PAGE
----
Goodbye old friend – the death of a dot matrix printer

It’s one of the curses of getting older. One by one your friends die around you. This time the bell tolled for my beloved old Epson MX-80F/T III dot matrix printer.

Is it really dead? Or just resting? Either way, it’s pretty grubby…

It’s hard to express how much this delightful old beast means to me. Buying it was a huge step because it was so incredibly expensive (kids who buy printers today – if any of them do – have no idea). I think it cost me about three weeks’ wages. Maybe more.

This was 1983. My computer of choice was the BBC Micro Model B (it would be another couple of years before I upgraded to a Master). I was working as technical editor on a photography magazine and most of the journalists about me abhorred computers. At the large magazine publishing firm where I worked there was only one computer on the premises – a mini that ran payroll and subscriptions. But I’d already discovered the joys of word processing, thanks to Wordwise and View. Hammering away on a manual typewriter, as I was forced to do at work, seemed so primitive.

Convincing my editor that computers were the wave of the future turned into something of a mission. And to do that I needed to somehow submit my copy in printed form, to be subbed and sent by courier to the typesetter. I needed a printer.

The Epson MX-80F/T III was the Rolls-Royce of dot matrix printers back then. This was before 24-pin printers became common and when laser printers were still exotic beasts unknown to ordinary mortals. So I screwed up my courage, said ‘screw you’ to the bank manager, and with my credit card in my hot little hand I got on the telephone to Watford Electronics.

It took an entire weekend of swearing to work out how to use the damn thing. Getting a dot matrix printer to do your bidding involves strange incantations of escape codes and the arcane manipulation of DIP switches. But by Monday morning I could present my first printed article to my editor.

He bitched bitterly about the faint, ugly type, but I could tell he was impressed. (About a year later I would switch to an MSX computing magazine that I helped the publisher to launch. My old editor once again cursed computers and wailed about how he would have nothing to do with them. Just months later he was asking me for advice about which printer to buy. Hah!)

Over the years I learned to push that printer to its limits. At various times my affections were swayed by 24-pin machines, an incredibly loud daisywheel printer and eventually my first laser – also an Epson. But none was as good for printing out program listings. And there’s something ineffably right about a dot matrix machine chugging away line-by-line.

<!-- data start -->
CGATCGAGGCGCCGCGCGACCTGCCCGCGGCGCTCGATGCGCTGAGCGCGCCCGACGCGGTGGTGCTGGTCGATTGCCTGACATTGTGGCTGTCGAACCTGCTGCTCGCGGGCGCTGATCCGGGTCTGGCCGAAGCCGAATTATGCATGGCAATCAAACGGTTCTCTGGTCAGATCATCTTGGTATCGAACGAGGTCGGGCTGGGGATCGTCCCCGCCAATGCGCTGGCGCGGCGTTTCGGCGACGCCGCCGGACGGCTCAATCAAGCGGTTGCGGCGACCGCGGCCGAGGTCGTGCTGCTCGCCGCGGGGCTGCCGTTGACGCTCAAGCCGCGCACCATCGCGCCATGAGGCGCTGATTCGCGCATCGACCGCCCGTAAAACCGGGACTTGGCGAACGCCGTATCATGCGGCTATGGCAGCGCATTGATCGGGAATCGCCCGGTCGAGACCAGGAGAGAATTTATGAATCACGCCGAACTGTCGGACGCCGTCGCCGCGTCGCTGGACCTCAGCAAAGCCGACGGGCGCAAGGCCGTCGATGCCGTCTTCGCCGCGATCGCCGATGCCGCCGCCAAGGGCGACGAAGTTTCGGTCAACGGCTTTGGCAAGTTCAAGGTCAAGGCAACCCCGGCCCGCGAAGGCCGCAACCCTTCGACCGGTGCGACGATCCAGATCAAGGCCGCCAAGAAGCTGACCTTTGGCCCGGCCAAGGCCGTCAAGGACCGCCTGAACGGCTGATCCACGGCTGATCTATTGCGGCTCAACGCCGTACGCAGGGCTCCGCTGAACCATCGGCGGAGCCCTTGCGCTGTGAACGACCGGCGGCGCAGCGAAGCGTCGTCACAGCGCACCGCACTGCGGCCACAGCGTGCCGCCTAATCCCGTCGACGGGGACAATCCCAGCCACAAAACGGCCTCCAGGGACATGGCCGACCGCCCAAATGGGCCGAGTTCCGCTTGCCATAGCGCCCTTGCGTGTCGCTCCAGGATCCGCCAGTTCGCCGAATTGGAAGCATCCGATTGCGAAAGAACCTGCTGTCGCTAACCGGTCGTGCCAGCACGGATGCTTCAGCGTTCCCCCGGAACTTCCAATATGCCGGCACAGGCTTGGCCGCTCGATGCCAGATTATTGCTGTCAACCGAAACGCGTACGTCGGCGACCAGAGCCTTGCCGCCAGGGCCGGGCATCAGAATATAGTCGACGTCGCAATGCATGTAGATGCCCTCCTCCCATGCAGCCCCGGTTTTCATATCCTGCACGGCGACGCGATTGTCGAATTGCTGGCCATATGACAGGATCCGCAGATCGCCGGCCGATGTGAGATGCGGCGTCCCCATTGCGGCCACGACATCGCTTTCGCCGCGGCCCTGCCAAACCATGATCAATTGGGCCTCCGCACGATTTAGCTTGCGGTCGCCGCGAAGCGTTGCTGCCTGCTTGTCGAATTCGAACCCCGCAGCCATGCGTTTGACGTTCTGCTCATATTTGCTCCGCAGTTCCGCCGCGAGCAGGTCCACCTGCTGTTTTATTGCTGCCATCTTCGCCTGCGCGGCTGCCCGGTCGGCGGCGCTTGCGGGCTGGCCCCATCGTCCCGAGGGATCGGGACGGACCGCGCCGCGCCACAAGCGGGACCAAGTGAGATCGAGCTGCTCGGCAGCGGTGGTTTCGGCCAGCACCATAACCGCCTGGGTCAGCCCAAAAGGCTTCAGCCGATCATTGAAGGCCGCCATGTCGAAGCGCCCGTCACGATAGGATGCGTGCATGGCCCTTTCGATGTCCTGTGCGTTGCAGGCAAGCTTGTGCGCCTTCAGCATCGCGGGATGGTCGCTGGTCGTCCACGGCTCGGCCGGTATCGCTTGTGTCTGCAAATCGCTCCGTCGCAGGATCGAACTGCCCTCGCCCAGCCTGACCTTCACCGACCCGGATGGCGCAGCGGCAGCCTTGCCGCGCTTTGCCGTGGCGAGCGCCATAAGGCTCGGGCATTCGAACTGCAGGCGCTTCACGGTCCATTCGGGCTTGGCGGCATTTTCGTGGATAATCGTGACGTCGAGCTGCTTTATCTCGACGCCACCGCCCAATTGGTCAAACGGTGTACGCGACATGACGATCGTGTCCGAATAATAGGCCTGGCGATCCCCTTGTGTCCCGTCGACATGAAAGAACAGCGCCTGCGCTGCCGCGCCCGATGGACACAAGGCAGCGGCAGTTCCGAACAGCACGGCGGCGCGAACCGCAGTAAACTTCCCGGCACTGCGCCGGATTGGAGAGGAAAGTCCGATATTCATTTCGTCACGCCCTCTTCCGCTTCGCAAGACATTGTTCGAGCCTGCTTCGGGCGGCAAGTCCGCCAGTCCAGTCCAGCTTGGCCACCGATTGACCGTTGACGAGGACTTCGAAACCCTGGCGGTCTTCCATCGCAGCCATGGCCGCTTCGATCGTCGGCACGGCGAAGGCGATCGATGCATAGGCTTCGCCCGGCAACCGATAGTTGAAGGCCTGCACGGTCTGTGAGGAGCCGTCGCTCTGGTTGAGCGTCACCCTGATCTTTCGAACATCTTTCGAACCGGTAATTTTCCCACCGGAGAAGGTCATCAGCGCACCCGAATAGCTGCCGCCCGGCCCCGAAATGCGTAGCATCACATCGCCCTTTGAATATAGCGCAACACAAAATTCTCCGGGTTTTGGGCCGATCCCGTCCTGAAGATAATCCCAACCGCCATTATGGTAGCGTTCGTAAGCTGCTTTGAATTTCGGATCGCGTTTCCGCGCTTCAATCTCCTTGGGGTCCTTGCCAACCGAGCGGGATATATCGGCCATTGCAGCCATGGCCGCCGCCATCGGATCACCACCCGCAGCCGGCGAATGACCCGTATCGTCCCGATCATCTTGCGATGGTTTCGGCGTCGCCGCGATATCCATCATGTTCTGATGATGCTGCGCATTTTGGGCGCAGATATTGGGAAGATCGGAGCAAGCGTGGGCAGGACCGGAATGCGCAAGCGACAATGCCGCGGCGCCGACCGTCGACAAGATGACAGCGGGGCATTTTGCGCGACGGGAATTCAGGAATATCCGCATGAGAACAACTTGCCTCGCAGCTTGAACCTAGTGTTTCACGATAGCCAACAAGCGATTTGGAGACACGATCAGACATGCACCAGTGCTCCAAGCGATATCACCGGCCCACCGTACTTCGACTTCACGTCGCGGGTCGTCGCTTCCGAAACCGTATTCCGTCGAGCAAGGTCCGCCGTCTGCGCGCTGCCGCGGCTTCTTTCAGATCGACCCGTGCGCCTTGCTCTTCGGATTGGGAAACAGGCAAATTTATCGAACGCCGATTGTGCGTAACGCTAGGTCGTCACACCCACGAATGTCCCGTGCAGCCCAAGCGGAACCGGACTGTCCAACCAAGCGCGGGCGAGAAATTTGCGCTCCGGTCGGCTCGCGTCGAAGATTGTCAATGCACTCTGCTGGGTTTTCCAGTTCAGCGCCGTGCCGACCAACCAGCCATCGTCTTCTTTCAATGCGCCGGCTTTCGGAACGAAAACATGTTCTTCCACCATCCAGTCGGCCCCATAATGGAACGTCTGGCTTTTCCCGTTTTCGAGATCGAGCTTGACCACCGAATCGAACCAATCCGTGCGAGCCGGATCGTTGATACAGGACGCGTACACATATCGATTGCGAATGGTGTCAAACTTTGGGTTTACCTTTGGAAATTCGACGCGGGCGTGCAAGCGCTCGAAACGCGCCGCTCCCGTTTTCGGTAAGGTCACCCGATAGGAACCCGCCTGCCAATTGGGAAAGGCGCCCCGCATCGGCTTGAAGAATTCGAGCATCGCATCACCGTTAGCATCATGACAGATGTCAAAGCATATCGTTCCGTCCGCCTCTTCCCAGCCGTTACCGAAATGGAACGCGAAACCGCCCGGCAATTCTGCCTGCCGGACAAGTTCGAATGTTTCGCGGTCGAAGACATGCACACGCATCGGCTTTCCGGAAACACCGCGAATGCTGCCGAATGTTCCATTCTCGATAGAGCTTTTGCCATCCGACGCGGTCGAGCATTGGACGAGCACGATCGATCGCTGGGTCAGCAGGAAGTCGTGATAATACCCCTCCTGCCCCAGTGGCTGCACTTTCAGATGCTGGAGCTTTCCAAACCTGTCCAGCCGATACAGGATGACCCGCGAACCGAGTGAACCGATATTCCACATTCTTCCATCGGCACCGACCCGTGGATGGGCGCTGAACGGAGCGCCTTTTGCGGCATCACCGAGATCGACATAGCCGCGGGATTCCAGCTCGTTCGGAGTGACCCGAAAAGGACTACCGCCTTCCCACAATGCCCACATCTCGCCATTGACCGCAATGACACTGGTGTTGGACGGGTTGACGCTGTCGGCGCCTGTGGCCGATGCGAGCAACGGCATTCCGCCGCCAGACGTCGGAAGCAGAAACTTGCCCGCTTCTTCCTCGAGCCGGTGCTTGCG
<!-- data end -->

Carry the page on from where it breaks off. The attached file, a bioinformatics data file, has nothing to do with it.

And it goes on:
In my early days as a hacker, the Epson MX-80F/T III became my logbook, capturing every line I typed and every response I received. Some would call that ‘evidence’, but for me it was a journal of happy times on other people’s computers. I gathered the printouts into binders. I wish I still had them.

The noise of an 8-pin dot matrix is like music to my ears. It could lull me to sleep. It’s a combination of frantic buzzing and pecking with a repetitive bass note as the head advances and the paper is pulled one line along. Admittedly, not everyone is so fond of it: I remember my landlady, back in the day, standing in the doorway of my room glaring at me as the Epson churned out another hacking session. But fair enough – it was 2am.

The Epson remained with me even as other printers came and went. “I’ll find a use for it,” I kept telling myself as I lugged it to yet another new home.

Recently I hooked it up to a BBC Micro again – my eBay-bought Master Turbo. Finding new ribbons and listing paper was surprisingly easy. And I still have the manual. Alas, I’d printed only a dozen or so program listings before the Beeb died and became a long-term restoration project.

And then, a few days ago, I thought, why not see if I can use it from Linux? I have a project on the go using a Minitel machine as a dumb terminal, with a Raspberry Pi acting as a proxy between the Minitel and the network. Being able to echo sessions to the printer might be handy. And I just happened to have a USB-to-parallel cable lying around (don’t ask). I connected the RPi to the printer, turned on the latter and then went to Google how to print from the Linux command line.

While sitting at my iMac I became aware of a loud crackling noise. I turned around to see smoke billowing from the Epson. It took me 0.0157 seconds to cross the office and yank out the power cable. Alas, I fear that fatal damage has already been done.

Surprisingly, opening the printer revealed no obvious candidate for the magic smoke. I’d expected to see an exploded capacitor. But everything seems intact. Smoke damage to the underside of the lid actually suggests that the smoke came from the transformer.

I need to take a closer look. It’s possible that it’s repairable when I get the time and motivation to look at it (aye, there’s the rub). So perhaps it’s au revoir rather than goodbye.

3 thoughts on “Goodbye old friend – the death of a dot matrix printer

  1. R. Michael Olexo

    I have an EPSON DX-10 dot matrix printer, goes with the Apple IIe computer from the early 1980’s. Any idea how I can research this printer? Was my mother’s, who was a school teacher. Thanks. Michael

    1. Machina Post author

      Not heard of that one, I’m afraid. I assume you’ve googled for a manual?


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